Management, compliance & auditing

Best practices for conducting a risk-based internal audit

Pedro Tavares
November 30, 2018 by
Pedro Tavares

Over the last few years, cyber-crimes have grown in number and in the ways cybercriminals exploit them. Due to this, the need to manage risks has been recognized by organizations and adopted as a crucial part of a good governance best practice.

A Risk-Based Internal Audit (RBIA) is focused on the organization's response to the risks they face in achieving their goals and objectives. An RBIA differs from other types of audits as it is based on the business goals and their associated risks. With this approach, internal auditors gain other responsibilities — now they not only manage the control activities, but also add an important contribution in the development of the risk management processes by defining the organization’s universe of risk.

This article focuses on RBIA and describes a method to select the high-risk fields via risk assessment as a focal point. This provides time and cost saving in the audit because other controls with minor impacts to the business risk are placed in a different “bag.”

Benefits of conducting an RBIA

Writing in the European Journal of Accounting Auditing and Finance Research, Dr. Vahit Ferhan Benli and Duygu Celayir summed up the idea of a risk-based internal audit: “RBIA is an audit approach on the basis of determining the risk profiles of the businesses, shaping the audit progress according to the risk profile of the business and allocating the audit resources according to this profile to improve the efficiency of the audit.”

The RBIA is an approach that enables the internal audit review to become more efficient and focused on the business needs and, consequently, a service under analysis. In this sense, management will benefit from greater input into the “shape” of the audit review, ensuring that key concerns and significant risks are considered within the scope of the audit.

Risk management is a challenging landscape that requires adaptation of auditors, as every organization has a different attitude towards risk, different structures, processes and languages. For this reason, an RBIA seeks to reinforce all the responsibilities of risk management and establish a strong and well-designed risk management framework.

Business plans are changed daily, and this represents a big challenge for RBIA, as there is no consensus on the best approach to implement it. Because of this, it is more difficult to manage RBIA than traditional IA approaches (a subject discussed below).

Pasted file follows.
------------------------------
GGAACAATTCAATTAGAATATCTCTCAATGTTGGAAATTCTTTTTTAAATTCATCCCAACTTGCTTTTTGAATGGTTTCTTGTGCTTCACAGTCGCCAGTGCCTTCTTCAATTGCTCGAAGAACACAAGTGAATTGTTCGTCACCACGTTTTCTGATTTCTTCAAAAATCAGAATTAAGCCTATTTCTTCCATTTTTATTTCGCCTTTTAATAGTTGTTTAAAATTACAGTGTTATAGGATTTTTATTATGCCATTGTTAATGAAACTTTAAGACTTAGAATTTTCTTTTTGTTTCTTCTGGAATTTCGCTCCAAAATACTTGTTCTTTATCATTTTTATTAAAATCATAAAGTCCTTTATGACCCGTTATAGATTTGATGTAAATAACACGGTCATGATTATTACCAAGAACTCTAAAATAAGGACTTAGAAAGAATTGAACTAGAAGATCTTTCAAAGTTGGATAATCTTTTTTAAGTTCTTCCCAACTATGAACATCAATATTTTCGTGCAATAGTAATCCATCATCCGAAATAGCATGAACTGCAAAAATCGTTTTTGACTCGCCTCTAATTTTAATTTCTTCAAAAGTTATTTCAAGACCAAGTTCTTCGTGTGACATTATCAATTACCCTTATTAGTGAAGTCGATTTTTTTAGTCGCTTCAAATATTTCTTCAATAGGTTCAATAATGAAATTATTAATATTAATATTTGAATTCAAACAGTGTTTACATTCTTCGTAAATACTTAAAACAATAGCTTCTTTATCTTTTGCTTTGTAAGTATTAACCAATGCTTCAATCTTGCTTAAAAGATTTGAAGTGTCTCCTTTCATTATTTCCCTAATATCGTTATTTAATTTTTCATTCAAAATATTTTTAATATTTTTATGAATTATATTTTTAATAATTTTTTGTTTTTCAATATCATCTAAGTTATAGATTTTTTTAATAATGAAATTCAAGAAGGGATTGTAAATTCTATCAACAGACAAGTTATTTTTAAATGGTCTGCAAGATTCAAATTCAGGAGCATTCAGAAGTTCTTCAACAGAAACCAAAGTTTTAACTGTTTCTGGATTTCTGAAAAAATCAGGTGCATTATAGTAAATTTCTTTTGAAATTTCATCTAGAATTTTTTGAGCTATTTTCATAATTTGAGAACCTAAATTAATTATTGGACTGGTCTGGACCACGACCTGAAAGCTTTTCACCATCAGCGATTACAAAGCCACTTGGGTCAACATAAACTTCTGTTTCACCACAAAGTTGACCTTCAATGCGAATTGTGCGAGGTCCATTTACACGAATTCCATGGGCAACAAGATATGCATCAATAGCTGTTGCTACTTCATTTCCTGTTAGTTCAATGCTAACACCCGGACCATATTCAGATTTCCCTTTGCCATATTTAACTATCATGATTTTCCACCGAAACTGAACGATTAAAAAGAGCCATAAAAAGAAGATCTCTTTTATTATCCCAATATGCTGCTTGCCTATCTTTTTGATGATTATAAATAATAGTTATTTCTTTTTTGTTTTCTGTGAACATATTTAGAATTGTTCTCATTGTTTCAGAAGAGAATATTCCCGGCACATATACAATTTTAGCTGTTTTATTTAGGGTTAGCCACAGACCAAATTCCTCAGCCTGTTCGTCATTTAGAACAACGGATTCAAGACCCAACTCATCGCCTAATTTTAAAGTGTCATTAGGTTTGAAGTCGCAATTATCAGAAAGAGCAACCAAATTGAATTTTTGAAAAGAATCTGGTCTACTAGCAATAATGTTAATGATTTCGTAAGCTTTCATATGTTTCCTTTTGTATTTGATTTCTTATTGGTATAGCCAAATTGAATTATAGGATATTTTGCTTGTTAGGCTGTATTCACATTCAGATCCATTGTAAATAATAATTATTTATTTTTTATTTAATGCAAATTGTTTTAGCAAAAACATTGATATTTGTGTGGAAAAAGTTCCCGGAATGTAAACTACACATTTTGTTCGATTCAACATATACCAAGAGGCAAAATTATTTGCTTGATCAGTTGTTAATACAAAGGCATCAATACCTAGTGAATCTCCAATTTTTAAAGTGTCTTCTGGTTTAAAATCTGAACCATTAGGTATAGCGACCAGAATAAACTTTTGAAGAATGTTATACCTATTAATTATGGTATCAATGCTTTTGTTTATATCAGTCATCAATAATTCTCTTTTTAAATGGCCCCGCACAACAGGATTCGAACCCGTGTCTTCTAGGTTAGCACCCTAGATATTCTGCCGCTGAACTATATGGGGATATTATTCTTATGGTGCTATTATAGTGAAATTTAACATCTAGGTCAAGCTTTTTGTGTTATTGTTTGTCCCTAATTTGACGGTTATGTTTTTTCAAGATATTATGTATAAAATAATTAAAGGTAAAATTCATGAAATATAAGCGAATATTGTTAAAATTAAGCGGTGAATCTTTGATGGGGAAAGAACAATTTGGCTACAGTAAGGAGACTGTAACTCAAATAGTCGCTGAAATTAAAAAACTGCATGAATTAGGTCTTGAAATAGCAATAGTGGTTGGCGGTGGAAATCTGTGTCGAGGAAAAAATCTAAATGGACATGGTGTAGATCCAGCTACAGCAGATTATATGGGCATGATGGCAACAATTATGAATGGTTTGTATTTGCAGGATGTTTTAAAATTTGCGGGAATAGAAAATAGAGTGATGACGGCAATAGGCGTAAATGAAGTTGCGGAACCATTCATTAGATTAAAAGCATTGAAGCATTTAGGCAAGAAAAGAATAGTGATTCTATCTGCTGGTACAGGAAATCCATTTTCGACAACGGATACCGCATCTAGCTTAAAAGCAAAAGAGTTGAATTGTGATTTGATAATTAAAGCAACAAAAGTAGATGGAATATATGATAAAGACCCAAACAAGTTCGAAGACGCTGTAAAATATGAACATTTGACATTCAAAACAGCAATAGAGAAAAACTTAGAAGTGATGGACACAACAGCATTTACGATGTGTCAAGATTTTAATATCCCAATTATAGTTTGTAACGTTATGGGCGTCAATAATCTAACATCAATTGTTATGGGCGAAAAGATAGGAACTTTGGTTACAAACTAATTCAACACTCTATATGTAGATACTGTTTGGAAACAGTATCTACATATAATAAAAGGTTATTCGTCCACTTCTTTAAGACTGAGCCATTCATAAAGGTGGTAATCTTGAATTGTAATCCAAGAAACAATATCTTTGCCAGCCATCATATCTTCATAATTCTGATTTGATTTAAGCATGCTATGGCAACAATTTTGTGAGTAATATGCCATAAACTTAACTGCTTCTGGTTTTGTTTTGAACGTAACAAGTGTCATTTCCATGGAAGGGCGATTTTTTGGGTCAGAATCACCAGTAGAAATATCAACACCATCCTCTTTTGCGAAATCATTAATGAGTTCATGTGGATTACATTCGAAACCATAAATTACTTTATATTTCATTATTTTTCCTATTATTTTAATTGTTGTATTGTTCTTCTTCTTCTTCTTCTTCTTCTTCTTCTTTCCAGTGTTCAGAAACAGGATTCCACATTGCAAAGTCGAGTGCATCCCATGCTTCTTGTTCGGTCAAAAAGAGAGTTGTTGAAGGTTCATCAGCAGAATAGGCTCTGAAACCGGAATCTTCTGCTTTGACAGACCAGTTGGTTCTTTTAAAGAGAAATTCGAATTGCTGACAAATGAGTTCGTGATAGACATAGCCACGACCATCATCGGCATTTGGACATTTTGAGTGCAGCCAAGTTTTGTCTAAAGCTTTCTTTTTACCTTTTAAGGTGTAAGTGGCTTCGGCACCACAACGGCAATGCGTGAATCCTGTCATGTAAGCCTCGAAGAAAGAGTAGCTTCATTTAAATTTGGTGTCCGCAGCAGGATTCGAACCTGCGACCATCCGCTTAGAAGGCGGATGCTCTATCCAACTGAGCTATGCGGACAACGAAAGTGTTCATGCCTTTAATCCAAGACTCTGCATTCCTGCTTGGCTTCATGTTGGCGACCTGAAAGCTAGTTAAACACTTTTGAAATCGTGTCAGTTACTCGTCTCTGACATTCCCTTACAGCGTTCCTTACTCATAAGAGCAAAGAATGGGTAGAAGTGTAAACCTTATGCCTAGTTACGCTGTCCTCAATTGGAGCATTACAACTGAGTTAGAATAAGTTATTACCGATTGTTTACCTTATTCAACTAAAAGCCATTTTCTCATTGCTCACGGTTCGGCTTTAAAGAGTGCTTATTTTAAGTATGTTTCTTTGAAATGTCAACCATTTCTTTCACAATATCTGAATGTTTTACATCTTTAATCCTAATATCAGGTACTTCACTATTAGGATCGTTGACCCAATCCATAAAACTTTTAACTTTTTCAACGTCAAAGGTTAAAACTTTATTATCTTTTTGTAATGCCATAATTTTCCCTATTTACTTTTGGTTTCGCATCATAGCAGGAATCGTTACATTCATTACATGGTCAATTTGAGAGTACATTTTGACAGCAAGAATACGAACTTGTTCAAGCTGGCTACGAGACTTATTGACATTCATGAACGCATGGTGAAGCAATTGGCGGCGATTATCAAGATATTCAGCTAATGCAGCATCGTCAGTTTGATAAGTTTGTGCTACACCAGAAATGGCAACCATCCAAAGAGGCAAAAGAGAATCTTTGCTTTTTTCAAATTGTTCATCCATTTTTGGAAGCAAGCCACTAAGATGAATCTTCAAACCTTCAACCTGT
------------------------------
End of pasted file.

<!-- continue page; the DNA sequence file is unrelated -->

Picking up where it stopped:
To define a right risk management process and conduct a RDIA, it is crucial to understand the business needs in order to define internal controls that can reduce risks at an acceptable level — the risk appetite of the organization.

According to David Griffiths in “Risk-Based Internal Auditing: Three views on compliance,” in order to conduct an effective RBIA directors need to ensure that the risk management framework includes the following:

  • Directors have identified and evaluated the risks that threaten the objectives of the organization and have developed an internal control system to reduce this threat to below the risk appetite, or report to the board where this is not possible
  • The inherent risks are recorded and assessed in some way, allowing them to be classified in order of threat
  • The board has approved a risk appetite for the organization on such a basis that risks can be easily identified as being above, or below, the risk appetite
  • The responsibility for providing assurance on the risk management framework is defined. This will include defining the responsibilities of management, external audit, internal audit and any other functions that provide assurance, such as HR, Finance, Loss Prevention and the department of Health and Safety

The way to score risks is to attribute a level (e.g., high, medium and low) to the consequence and likelihood of the risk.

According to CA Shiva Chaudhari in “A Guide to Risk-Based Internal Audit System in Banks,” there are immediate benefits when a RBIA is used. Table 1 depicts some of those benefits.

Table 1: Benefits of an RBIA